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Filld Hits Regulatory Roadblock in Seattle

Mobile fueling startup suspends on-street fueling under order from fire marshal
Photograph courtesy of Filld

SEATTLE -- Mobile fueling is a relatively new service model—so much so that some local fire marshals have struggled to develop regulations for the many startups entering the business. Most recently, Filld, one of the first on-demand fueling operations, has been ordered to suspend its on-street fueling service in Seattle by the local fire marshal, GeekWire reported.

In March 2018, Filld launched a pilot program to fuel up a consumers’ vehicles wherever they are parked, expanding beyond its fleet offer, which is also available in Portland, Ore., and Vancouver, British Columbia. Filld offers a fill-up for below the average price of gas stations in its markets (not including a $3 to $9 delivery fee).

Then, in July, the Seattle fire marshal sent a stop work order to Filld related to the consumer pilot, finding it in violation of local fire codes about storing, handling or using flammable or combustible liquids. It ordered Filld to halt these activities until it received an operational permit from the Seattle Fire Department.

Since then, Filld has been negotiating with the Seattle Fire Department on the conditions required to operate legally with its current business model, GeekWire reported. In particular, Filld wants to continue to fuel up consumers’ vehicles on the street instead of in a parking lot.

The mobile fueling service has targeted Seattle as a growth market because it is the base for several car-hailing companies and because the number of gas stations there is falling, Pierson Stoecklein, senior counsel for Filld, Mountain View, Calif., told GeekWire.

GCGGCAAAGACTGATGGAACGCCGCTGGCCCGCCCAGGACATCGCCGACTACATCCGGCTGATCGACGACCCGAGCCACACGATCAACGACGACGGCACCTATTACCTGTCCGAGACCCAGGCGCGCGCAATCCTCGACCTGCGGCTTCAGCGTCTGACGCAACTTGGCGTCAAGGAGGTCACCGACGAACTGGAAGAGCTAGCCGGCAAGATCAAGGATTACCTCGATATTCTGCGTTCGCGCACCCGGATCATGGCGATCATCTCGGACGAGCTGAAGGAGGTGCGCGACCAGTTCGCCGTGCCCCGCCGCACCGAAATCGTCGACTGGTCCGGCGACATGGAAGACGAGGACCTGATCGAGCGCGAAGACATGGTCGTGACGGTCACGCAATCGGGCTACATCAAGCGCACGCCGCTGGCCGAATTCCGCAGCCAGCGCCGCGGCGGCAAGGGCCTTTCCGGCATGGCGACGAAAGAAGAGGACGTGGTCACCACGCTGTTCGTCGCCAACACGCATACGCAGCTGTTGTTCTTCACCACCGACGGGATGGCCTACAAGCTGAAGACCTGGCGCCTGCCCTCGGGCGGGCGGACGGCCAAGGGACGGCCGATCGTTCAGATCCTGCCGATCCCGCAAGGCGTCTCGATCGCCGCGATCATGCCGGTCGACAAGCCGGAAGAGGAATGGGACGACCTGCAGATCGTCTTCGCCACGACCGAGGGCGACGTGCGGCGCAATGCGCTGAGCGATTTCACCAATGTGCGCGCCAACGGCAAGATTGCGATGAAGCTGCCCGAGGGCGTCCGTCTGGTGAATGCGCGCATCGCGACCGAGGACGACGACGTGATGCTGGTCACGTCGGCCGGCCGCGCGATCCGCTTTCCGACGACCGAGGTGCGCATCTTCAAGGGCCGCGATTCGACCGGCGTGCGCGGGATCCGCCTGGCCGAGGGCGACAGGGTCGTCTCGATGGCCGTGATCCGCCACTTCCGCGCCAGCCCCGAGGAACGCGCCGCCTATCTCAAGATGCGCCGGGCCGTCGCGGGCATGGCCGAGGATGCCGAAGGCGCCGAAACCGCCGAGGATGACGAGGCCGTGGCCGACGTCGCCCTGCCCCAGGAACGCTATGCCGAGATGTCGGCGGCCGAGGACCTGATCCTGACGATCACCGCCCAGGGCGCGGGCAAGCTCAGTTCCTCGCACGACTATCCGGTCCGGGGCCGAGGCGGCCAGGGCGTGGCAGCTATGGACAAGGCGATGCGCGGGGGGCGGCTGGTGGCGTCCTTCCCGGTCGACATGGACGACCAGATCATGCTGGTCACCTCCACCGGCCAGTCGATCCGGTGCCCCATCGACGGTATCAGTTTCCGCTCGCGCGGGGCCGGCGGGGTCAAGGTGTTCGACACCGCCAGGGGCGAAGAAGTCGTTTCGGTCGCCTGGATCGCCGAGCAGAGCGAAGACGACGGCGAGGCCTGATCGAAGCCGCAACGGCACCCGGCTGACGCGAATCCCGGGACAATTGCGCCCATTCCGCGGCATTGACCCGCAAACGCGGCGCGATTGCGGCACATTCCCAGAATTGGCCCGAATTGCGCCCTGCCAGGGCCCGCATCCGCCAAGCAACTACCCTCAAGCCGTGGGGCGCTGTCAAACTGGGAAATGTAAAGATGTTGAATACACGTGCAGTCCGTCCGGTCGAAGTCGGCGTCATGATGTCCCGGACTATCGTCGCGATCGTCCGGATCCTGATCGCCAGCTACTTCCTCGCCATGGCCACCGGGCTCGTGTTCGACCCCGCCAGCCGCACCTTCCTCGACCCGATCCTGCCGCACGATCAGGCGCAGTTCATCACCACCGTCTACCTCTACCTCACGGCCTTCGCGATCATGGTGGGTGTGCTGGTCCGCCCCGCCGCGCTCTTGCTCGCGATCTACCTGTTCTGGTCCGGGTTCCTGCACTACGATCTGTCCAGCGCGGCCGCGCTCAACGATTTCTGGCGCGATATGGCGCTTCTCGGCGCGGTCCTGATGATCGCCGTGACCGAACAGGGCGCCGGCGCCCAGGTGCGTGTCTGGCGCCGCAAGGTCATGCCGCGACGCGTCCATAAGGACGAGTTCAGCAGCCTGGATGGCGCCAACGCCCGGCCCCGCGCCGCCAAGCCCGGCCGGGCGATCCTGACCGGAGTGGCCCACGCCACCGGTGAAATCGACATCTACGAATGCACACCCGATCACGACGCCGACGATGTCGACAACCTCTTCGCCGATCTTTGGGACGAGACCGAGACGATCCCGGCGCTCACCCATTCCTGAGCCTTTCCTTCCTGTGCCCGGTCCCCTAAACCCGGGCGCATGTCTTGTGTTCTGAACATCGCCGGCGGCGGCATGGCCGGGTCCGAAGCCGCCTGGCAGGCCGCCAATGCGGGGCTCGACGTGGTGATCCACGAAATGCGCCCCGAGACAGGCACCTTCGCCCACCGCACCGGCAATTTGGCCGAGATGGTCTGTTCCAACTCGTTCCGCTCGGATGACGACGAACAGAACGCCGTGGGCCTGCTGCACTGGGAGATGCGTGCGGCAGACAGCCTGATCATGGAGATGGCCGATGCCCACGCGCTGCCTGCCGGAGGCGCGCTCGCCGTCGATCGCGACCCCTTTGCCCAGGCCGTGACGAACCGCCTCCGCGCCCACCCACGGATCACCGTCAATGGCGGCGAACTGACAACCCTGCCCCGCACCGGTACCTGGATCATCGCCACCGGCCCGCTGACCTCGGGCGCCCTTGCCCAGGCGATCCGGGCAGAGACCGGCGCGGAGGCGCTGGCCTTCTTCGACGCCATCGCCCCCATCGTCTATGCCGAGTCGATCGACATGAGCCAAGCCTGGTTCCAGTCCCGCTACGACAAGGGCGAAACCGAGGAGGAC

“If we can’t get on-street fueling resolved, then we won’t be able to do that in the city of Seattle, which means that we won’t be able to provide that really beneficial service to the car-sharing companies, and that’s a big deal,” Stoecklein said.

“Filld is in ongoing conversations with the Seattle Fire Department to reach a set of permit conditions that allow the company to operate under the current business model,” Stoecklein told CSP Daily News via e-mail. “The company hopes Seattle follows the lead of other major cities, such as Washington, D.C., which are embracing innovation and investing in the many different transformations in the mobility space, particularly with respect to car-share fleets like those operated by Car2Go and ReachNow. Filld strongly believes an agreement can be reached that prioritizes public safety while allowing Filld to deliver to prospective customers the many significant benefits of the service.”

Last fall, Filld CEO Michael Buhr told CSP Daily News that safety is a key factor as it grows into new markets. "We’re a very regulatory-first business," he said. "In all markets, we spend six months or more before a launch with the right local enforcement regulatory agencies." 

Filld is negotiating with local fire marshals in markets such as Seattle as it expands its mobile fueling services into Canada and forms supply partnerships with traditional fuel retailers such as Parkland Fuel.

 

 

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